Melbourne City Baths

Swim back in time and soak up the architecture at these historic public baths. The modern 30m indoor heated lap pool is housed in a beautiful Federation building which has been the site of public baths for more than 150 years, and is popular with city lap swimmers young and old. Take a peep inside and discover a complete health and wellbeing center inside with a state of the art gym and fitness studio plus a wide range of classes, massage and kinesiology.




Address:420 Swanston Street, Melbourne, Victoria, 3000

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The City Baths, located at 420 Swanston Street, Melbourne, Australia, opened in 1904 as public baths, with swimming pools and bathing facilities. Extensively renovated in the early 1980s, it is now considered one of Melbourne’s most architecturally and historically significant buildings.


The triangular site between Swanston, Victoria and Franklin streets was reserved for a public bath facility in 1850.

Melbourne City Council opened the first City Baths on 9 January 1860, which housed public baths (3 years after the opening of the London Baths Baths and wash houses in Britain#London baths . The objective was to stop people from bathing in the Yarra River, which by the 1850s had become quite polluted and the cause of an epidemic of typhoid fever, which hit the city resulting in many deaths. However, people continued to swim and drink the water. The baths were leased to a private operator, but lack of maintenance resulted in such deterioration of the building that the Baths were closed in 1899.

After a design competition was won by John James Clark working in partnership with his son, E. J. Clark, construction of a new building started in 1903, and the bath was opened on 23 March 1904. Strict separation of men and women was maintained, with separate pools (the larger 30m [100ft] pool was for men), and separate street entrances. Two classes of facilities were provided, with second class cubicles containing “slipper baths” (where one end is raised and sloped creating a more comfortable lounging position) on ground level, and “first class baths” on the main floor and a mikvah and turkish baths. The popularity of the swimming pool increased with the introduction of mixed bathing in 1947, and it became the venue for swimming competitions.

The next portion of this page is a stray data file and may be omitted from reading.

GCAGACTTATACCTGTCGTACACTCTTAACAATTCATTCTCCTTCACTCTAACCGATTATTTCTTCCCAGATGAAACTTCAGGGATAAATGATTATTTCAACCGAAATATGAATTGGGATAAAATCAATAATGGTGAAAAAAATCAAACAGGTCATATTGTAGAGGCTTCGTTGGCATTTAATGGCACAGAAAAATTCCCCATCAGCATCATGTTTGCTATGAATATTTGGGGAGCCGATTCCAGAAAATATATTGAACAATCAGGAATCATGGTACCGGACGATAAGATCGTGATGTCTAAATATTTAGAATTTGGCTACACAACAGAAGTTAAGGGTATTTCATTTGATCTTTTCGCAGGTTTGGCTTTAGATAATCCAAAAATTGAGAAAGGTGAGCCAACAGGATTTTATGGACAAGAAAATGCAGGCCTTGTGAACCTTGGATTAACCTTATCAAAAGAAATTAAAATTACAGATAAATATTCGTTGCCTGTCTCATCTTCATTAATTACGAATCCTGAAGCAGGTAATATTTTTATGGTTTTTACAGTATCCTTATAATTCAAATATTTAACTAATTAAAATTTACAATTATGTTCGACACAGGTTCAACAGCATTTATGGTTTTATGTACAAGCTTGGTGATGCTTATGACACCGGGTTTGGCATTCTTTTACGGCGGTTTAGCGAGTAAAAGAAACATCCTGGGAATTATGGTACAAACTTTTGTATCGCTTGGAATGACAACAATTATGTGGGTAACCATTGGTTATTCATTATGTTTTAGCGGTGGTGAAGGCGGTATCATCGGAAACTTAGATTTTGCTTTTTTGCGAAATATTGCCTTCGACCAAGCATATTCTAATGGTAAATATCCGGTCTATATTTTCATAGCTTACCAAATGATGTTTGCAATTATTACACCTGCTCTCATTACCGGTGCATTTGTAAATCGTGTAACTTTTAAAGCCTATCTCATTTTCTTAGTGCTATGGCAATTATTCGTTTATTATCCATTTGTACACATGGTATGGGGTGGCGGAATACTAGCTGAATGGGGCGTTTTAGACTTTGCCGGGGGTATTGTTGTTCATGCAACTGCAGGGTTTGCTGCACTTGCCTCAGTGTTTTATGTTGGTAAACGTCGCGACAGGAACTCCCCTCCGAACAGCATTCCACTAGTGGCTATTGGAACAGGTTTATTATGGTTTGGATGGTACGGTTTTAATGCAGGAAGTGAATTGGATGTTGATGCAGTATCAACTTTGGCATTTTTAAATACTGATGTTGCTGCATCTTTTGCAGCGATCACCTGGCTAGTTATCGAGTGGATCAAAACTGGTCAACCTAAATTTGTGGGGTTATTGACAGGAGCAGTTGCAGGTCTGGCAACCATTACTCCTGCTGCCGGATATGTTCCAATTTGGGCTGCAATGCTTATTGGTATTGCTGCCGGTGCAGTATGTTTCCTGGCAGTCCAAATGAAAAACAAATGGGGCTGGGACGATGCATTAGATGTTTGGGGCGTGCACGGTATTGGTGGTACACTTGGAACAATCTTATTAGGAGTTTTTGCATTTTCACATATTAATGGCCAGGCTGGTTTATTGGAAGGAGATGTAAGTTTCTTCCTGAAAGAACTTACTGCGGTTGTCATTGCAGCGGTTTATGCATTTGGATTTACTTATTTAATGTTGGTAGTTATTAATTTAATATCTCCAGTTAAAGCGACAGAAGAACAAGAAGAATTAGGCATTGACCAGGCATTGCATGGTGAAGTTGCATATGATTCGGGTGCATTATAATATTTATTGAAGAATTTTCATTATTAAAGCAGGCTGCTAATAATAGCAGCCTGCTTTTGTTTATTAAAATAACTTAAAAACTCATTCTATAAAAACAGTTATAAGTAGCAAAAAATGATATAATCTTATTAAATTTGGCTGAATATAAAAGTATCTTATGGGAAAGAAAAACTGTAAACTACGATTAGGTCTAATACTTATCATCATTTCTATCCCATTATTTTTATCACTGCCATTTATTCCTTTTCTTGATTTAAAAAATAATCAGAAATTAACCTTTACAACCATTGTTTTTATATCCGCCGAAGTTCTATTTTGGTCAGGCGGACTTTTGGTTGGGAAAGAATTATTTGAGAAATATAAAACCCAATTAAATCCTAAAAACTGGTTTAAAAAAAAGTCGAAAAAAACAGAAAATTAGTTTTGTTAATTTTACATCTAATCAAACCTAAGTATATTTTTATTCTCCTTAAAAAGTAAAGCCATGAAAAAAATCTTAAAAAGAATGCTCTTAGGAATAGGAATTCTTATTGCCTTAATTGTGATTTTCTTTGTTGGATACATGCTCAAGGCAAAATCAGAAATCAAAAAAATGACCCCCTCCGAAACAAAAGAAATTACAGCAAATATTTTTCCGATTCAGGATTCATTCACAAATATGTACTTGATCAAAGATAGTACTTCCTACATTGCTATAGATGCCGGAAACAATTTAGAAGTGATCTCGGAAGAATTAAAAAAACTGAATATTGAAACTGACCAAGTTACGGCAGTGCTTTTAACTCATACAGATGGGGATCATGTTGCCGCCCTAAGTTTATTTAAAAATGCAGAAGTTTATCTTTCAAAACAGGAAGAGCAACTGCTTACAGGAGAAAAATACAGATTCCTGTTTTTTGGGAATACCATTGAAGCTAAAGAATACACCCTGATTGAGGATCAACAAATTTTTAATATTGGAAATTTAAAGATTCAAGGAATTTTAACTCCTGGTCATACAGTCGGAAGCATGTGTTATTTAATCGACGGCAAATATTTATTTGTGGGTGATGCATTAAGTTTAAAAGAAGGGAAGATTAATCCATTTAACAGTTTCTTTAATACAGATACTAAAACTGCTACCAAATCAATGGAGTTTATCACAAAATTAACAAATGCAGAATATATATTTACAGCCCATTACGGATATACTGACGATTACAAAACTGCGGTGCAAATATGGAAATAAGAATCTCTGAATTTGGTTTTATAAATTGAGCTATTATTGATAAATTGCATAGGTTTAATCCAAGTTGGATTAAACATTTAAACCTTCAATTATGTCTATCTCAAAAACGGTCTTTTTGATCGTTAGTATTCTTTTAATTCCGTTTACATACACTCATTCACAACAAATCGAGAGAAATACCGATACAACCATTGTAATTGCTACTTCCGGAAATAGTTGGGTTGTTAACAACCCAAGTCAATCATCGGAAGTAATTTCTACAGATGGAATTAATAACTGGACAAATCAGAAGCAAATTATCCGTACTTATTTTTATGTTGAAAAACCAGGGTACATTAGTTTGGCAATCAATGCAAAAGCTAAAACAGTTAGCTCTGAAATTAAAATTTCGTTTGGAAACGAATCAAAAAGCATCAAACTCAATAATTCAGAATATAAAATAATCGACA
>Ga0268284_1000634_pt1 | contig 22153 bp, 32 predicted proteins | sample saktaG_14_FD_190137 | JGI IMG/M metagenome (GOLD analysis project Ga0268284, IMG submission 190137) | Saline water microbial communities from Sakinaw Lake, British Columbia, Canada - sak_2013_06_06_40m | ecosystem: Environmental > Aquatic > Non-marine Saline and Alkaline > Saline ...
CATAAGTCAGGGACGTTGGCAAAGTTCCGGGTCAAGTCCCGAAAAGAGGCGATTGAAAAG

After a period of decline and demolition threats in the 1970s, the building was saved by a Builders Labourers Federation green ban. Later being extensively renovated and restored in 1981–83, designed by Kevin Greenhatch with Gunn Williams & Fender. The rear furnace and caretakers cottage were replaced with squash courts and gym space in a matching red brick, the pools were restored though most of the numerous changing booths were removed, most of the bath cubicles replaced with other facilities, and a single entrance stair created. The first class ladies baths with the “mikva bath” on the first floor were retained as the spa area.

The baths now house two swimming pools, spa, sauna, squash courts and a gymnasium. The mikveh bath was renovated in 2013. To cater for all types of swimmers, the swimming pool is divided into four lanes: an aqua play lane, a medium lane, a fast lane and a slow lane (or aquatic education, when swimming lessons are given).

The City Baths is the largest swimming pool in the Melbourne city centre.


The City Baths is one of the most significant example of Edwardian civic architecture in Melbourne, combining Edwardian red-brick with rich cream painted Edwardian Baroque elements, in a bold “blood and bandages” palette. The highly articulated facade wraps around the corners of the site, and the roofline is enlivened by multiple cupola-roofed belvederes, the tall pedimented gables of the pool roofs, and roof ridges and vents in red-painted corrugated iron. The three storey central entrance bay incorporates arched openings emphasised by banded voussoirs, and an open pediment on paired pilasters forming the entry, flanked by long two storey wings either side.

Map Location

420 Swanston St, Melbourne VIC 3000, Australia

Featured Photo by Rexness


Booking system for fitness classes needs to be drastically improved. Currently impossible to get into some classes as they’re booked out immediately. There’s no wait list. Classes are fully booked a

Rated 0.0 out of 5
February 5, 2023

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